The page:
The Guidelines contain a new footnote addressing Tier 2 institutions. It states that non-federally insured institutions that are chartered under state law would be subject to prudential supervision by statute if they become members of the Federal Reserve System. This change may provide an opportunity for some uninsured state banks and state trust companies to obtain eligibility for master account services by becoming a member bank of the Federal Reserve System. Whether this is possible depends on state law authorizing membership and the willingness of the Federal Reserve and Reserve Banks to grant membership. However, such institutions would then become subject to some of the more burdensome federal banking regulations, such as restrictions on affiliate transactions and regulatory capital requirements.
The Guidelines also explicitly state that Edge Act and agreement corporations and US branches and agencies of foreign banks generally would be Tier 2 institutions.
The preamble to the Guidelines discusses the confidentiality of requests and states that the identity of institutions that maintain accounts at Reserve Banks, or that request access to accounts and services, is considered confidential business information, and, therefore, public disclosure of account status by a Reserve Bank would not be appropriate. However, an institution may choose to self-publicize their account and service requests and status.
The finalization of the Guidelines removes one impediment that eligible institutions with non-traditional types of charters faced when seeking to obtain master accounts and services from Reserve Banks. However, it does not provide a clear path to account access because applicants still must contend with an application process that provides substantial discretion to the Reserve Banks.
Additionally, the Guidelines do not prescribe a timeframe or any deadline for Reserve Banks to act on access requests. Federal Reserve Governor Michelle Bowman recently stated: “More work remains to be completed before a process is established to fully implement the guidelines [and] there is a risk that this publication could set the expectation that reviews will now be completed on an accelerated timeline.”6 This statement should temper expectations that Reserve Banks will act quickly on master account requests, and, consistent with that view, the Federal Reserve recently asserted in litigation that a processing time of “years” does not amount to an unreasonable delay.7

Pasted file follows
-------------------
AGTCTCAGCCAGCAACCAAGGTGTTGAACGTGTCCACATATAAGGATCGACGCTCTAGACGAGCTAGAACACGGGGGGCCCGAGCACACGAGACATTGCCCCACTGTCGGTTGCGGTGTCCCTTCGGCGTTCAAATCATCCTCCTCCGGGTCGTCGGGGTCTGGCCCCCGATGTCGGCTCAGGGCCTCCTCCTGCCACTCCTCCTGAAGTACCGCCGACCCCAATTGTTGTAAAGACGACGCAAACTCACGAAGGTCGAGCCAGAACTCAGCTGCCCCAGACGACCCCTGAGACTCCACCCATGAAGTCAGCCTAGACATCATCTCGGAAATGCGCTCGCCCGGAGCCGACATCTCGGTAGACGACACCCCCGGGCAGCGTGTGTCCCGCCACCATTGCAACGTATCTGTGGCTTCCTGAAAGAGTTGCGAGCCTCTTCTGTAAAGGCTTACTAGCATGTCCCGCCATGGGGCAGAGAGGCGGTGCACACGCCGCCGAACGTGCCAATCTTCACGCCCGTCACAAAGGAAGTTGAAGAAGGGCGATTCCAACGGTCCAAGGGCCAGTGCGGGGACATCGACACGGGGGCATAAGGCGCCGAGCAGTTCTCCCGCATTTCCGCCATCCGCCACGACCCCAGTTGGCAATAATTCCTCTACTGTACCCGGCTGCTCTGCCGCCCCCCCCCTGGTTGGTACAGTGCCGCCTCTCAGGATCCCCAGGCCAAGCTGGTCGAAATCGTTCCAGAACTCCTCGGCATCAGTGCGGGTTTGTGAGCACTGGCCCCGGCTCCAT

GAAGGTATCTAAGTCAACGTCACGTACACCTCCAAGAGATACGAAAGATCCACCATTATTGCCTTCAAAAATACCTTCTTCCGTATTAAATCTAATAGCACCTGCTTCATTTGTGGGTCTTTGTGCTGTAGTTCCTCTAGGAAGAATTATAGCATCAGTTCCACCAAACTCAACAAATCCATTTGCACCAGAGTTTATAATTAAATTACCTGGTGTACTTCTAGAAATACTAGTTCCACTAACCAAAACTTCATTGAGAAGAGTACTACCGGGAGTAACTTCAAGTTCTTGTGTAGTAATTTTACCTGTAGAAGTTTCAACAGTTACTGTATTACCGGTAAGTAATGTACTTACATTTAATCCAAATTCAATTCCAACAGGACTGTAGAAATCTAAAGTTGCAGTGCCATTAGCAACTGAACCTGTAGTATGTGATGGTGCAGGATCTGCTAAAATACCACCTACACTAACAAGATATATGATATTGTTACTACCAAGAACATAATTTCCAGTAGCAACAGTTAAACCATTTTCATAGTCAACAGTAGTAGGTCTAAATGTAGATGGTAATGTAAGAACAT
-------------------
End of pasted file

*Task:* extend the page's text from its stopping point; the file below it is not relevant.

The Guidelines also do not resolve the ongoing debate around legal eligibility for master account access. While they implicitly recognize the idea that an uninsured institution could gain access by becoming a member of the Federal Reserve System, they do not address the issue of whether an uninsured state bank or state trust company may gain access by being a bank that is eligible to make an application to become an insured bank under the Federal Deposit Insurance Act. This point and other aspects of the definition of eligible institution remain opaque to many stakeholders and could benefit from further clarification.
1 Press Release, Federal Reserve Board announces final guidelines that establish a transparent, risk-based, and consistent set of factors for Reserve Banks to use in reviewing requests to access Federal Reserve accounts and payment services (Aug. 15, 2022), https://www.federalreserve.gov/newsevents/pressreleases/other20220815a.htm; 87 Fed. Reg. 51,099 (Aug. 19, 2022).
4 Eligible institutions include member banks, depository institutions, US branches and agencies of foreign banks, Edge Act and agreement corporations, designated financial market utilities, and certain other entities that are authorized to have a master account (e.g., US Department of the Treasury). See Federal Reserve Banks, Op. Cir. 1 at 5 (Aug. 16, 2021).
6 Statement by Governor Bowman (Aug. 15, 2022), https://www.federalreserve.gov/newsevents/pressreleases/bowman-statement-20220815.htm.
7 Jon Hill, Fed Says Crypto Bank Can't Sue Its Way To Account Decision, Law360 (Aug. 17, 2022) (Federal Reserve quoting from caselaw holding that “delays between three to five years are often not unreasonable”).